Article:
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Ophthalmic Images
December 8, 2016

Iris Vascular Tufts

Author Affiliations
  • 1Ocular Oncology, Moorfields Eye Hospital, London, England
JAMA Ophthalmol. 2016;134(12):e162755. doi:10.1001/jamaophthalmol.2016.2755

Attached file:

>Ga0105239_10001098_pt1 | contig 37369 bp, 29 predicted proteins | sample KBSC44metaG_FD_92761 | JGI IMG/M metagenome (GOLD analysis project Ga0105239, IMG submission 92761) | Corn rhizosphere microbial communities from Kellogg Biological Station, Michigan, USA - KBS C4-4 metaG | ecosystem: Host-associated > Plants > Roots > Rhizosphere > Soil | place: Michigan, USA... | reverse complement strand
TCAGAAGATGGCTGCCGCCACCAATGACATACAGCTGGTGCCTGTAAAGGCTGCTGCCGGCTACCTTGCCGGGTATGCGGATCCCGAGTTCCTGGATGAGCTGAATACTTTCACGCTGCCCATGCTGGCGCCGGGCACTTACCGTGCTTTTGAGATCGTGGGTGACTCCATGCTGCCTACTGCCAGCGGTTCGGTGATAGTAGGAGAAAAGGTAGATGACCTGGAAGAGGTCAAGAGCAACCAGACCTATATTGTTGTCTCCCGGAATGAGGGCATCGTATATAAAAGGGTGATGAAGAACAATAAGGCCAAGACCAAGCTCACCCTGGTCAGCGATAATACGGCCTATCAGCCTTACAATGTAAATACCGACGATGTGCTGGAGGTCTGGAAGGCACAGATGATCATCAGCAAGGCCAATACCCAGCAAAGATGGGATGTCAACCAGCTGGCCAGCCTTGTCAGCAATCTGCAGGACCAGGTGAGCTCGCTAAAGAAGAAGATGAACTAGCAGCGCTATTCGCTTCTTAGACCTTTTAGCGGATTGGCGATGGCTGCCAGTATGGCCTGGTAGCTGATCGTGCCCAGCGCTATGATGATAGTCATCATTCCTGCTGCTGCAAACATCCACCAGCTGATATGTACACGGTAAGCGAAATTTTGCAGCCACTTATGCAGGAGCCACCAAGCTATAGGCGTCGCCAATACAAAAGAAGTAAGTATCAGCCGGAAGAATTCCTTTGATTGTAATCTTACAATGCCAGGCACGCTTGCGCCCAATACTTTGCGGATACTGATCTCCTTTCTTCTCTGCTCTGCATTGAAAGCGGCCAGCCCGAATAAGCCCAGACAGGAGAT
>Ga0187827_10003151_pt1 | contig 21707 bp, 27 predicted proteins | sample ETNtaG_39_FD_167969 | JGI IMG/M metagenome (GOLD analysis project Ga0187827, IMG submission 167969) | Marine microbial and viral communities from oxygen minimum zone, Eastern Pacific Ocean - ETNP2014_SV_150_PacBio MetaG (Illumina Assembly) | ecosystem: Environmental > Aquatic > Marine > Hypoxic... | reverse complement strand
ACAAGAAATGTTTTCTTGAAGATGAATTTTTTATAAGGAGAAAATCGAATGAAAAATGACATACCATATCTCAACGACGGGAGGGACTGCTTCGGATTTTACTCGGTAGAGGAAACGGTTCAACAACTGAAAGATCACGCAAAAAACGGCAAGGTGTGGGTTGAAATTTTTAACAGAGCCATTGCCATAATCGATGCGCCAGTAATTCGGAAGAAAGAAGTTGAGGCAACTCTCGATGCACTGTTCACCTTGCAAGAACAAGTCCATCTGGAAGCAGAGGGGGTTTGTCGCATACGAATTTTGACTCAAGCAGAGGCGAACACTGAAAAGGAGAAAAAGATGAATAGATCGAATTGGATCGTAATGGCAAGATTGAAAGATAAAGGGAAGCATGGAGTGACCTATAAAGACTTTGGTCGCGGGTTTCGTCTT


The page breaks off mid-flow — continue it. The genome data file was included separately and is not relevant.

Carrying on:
A woman in her 70s with an unremarkable ophthalmic history presented with a spontaneous left eye hyphema. Anterior segment examination revealed subtle bilateral iris vascular tufts with late leakage on fluorescein angiogram (not shown). The vascular tufts were judged to have enlarged over 2 years (Figure, A), with increasing hyperfluorescence confirmed by indocyanine green angiogram (Figure, B). There was no hyphema recurrence, and visual acuity and intraocular pressures remained within normal limits. Iris vascular tufts, or Cobb tufts, typically follow a benign course.1 Argon laser treatment is reserved for cases complicated by recurrent hyphema.2-4